Aboriginal and Torres Strait Islander Social Justice Commissioner, June Oscar AO has spent the start of her term leading a project that highlights the voices of Aboriginal and Torres Strait Islander women and girls.
The project, called ‘Wiyi Yani U Thangani’ (Women’s Voices) is the first government led initiative to report on Aboriginal and Torres Strait Islander women’s lives since The Women’s Business Report was tabled in Parliament 32 years ago.
As the first woman in the role as Aboriginal and Torres Strait Islander Social Justice Commissioner at the Human Rights Commission, Commissioner Oscar said she felt it was important to meet and speak with Aboriginal and Torres Strait Islander women and girls.
“I felt as an Aboriginal woman and, in this role, I could use it to speak to women about their rights, their human rights and gather information” she said.
Commissioner Oscar said it has been too long since women’s views had been composed in this way.
“It has been such a long time for such an engagement but that’s not to say that women haven’t been contributing to the big issues. Women said that they have been having these conversations for a long time and that is why it is important to gather these opinions in a way that can be turned into action” she said.
The Commissioner said the project was designed for women to speak freely about their lives.
“During 2018, we had the privilege of meeting with 2,294 women and girls in 50 locations across the country, to hear about their strengths, challenges”.
The engagement was an opportunity focused entirely on them. We did not engage with women with any pre-arranged or set agenda. We simply let them talk about their lives, their lived experiences and what they would like to see change,” said Commissioner Oscar.
The Commissioner said she was grateful to hear from women and girls of all ages and backgrounds.
“We had young women and girls who are still at high school. Those who are attending tertiary level education and those who are in professional jobs, whether they’re lawyers or teachers or managers.
“We also spoke with mothers, with young mums and we were able to speak with the grandmothers and great grandmothers. We had the opportunity of hearing the issues that are unique to a variety of women and girls. To hear their strength and positivity and what their roles are and how they are committed to making a better future, it was truly humbling” said the Commissioner.
Commisioner Oscar said the Wiyi Yani U Thangani project report will be presented to Parliament later this year. The Commissioner said she would like to see action being taken on the issues raised in the report.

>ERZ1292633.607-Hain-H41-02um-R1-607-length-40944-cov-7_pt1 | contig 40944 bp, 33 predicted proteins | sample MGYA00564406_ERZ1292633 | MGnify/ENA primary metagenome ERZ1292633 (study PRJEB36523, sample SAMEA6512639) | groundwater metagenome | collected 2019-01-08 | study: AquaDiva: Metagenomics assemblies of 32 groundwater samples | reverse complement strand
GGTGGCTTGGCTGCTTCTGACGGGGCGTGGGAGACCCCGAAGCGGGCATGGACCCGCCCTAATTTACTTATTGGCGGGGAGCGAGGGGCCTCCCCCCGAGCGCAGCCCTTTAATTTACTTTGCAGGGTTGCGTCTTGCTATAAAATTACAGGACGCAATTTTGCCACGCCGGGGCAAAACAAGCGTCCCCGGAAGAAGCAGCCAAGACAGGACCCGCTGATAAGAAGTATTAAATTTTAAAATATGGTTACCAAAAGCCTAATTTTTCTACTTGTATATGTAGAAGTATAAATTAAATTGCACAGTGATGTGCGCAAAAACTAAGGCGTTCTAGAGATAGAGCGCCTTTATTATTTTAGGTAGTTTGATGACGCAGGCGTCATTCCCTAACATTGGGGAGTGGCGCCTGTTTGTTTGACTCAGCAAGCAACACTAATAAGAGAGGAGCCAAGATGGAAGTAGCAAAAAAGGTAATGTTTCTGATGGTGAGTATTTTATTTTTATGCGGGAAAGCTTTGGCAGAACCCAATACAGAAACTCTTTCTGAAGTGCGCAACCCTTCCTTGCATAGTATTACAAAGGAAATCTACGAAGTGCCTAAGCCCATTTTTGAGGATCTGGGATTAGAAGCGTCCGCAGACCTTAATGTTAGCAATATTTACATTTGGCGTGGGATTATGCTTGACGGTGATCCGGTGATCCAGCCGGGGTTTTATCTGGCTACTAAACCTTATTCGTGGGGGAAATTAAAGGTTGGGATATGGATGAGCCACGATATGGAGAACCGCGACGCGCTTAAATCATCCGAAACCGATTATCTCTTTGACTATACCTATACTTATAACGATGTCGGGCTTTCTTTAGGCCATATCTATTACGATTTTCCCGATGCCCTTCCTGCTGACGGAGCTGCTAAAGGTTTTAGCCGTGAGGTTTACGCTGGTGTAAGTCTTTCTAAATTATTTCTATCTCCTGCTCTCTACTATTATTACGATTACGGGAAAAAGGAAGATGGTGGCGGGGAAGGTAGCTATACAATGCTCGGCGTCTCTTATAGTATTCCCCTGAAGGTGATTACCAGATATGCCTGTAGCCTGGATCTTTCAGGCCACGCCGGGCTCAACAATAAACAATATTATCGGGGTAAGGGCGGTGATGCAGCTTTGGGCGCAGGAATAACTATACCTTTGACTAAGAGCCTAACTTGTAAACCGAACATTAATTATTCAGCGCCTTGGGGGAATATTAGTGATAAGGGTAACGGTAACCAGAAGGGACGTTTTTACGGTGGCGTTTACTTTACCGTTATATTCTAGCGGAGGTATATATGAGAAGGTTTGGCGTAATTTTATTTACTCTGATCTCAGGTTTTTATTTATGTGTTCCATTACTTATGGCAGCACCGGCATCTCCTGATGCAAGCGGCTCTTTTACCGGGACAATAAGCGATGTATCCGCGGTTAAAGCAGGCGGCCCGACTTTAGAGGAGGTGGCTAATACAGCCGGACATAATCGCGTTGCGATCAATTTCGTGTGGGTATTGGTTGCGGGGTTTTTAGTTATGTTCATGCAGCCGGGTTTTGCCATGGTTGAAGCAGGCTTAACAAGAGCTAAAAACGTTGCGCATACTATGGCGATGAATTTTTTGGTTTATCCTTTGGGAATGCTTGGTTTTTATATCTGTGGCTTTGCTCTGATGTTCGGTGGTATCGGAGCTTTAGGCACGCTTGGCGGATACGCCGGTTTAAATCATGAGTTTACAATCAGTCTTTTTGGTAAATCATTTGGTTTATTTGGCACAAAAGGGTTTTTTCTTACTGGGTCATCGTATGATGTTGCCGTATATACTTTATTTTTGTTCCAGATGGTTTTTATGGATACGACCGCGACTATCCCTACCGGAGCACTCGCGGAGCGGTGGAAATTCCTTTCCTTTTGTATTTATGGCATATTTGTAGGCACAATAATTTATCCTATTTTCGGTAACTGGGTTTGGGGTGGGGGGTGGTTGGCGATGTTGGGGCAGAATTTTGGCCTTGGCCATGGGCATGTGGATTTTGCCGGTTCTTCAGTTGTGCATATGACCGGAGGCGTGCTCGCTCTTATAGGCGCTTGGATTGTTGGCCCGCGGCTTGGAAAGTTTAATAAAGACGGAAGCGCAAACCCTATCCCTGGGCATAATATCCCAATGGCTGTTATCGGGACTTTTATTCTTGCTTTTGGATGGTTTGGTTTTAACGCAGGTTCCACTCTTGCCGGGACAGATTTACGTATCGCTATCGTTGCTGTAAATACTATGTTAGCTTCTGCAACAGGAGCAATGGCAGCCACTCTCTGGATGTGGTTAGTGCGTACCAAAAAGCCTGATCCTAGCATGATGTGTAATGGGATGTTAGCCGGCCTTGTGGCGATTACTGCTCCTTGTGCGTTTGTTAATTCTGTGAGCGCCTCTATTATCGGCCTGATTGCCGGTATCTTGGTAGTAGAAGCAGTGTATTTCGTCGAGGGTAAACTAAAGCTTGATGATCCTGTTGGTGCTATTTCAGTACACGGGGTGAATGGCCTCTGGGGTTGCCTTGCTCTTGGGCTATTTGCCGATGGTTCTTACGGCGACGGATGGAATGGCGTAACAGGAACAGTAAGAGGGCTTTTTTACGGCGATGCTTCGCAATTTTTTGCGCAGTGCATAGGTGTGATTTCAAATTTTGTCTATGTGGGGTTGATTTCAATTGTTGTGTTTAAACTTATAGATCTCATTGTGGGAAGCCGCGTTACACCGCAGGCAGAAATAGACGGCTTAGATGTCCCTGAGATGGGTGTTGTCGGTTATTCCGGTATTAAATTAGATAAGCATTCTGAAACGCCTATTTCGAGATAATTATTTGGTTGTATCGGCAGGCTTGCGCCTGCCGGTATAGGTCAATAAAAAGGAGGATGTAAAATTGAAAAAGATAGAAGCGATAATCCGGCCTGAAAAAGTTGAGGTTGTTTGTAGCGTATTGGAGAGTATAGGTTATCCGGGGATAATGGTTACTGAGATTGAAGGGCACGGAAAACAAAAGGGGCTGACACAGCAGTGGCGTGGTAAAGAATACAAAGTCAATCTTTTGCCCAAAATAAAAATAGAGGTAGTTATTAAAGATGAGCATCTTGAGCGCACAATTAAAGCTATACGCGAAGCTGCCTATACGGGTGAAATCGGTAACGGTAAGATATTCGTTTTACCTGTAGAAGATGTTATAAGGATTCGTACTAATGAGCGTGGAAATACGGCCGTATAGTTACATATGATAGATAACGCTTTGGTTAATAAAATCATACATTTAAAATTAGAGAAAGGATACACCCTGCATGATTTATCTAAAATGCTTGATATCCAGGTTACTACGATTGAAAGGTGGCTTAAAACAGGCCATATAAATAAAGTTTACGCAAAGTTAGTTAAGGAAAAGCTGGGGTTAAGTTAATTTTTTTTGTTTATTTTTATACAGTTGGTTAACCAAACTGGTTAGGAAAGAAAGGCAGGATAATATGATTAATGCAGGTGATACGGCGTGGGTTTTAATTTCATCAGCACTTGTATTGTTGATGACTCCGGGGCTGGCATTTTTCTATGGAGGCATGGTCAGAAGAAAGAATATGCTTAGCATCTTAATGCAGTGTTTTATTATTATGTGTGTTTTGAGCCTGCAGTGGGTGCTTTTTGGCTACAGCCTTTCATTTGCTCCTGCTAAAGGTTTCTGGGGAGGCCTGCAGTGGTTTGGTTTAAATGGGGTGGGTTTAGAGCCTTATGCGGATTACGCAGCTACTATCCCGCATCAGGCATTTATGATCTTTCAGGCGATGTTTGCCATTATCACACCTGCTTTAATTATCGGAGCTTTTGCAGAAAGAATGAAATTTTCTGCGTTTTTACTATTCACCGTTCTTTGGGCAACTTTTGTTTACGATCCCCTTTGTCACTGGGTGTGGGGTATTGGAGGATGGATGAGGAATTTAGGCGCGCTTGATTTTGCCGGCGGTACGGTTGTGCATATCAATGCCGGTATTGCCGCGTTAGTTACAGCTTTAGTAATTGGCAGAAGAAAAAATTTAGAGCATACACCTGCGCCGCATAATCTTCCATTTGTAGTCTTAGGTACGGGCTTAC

“My team and I are currently drafting the report and once completed it will be presented to Parliament. We will then be focused on the need for action based on the report’s recommendations” she said.
In early March, The Federal Minister for Indigenous Affairs Nigel Scullion announced $1.7 million to support the second stage of the project, as part of the Fourth Action Plan of the National Plan to Reduce Violence Against Women and their Children.
“Stage Two will focus on how First Nations women and girls will use our final Report and its recommendations,
as a tool for continuing their incredible work within their communities.
“We want to build on the existing strengths of Aboriginal and Torres Strait Islander women and girls, so that they can work with their communities to lead and negotiate community-led solutions in partnership with government and non-government partners” said Commissioner Oscar.
The Aboriginal and Torres Strait Islander Social Justice Commissioner has been invited to provide an additional proposal to the Federal government for funding to hold a National Summit in 2020.
The National Summit would bring together representatives from the Commonwealth, States and Territories and Aboriginal and Torres Strait Islander peak bodies to work with First Nations women and girls.
Commissioner Oscar said the National Summit would be instrumental in bringing together all participants
that have a role in activating the Report’s recommendations and set in motion the development of implementation plans.
Wiyi Yani U Thangani (Women’s Voices), comes from the Bunuba language from around Fitzroy Crossing, the language of Commissioner Oscar’s mother and grandmother.
For more information visit humanrights.gov.au
By Kaliah Alice
SANTS acknowledges that the land on which our office is based is the traditional lands for the Kaurna people and we respect their spiritual and cultural relationship with their country.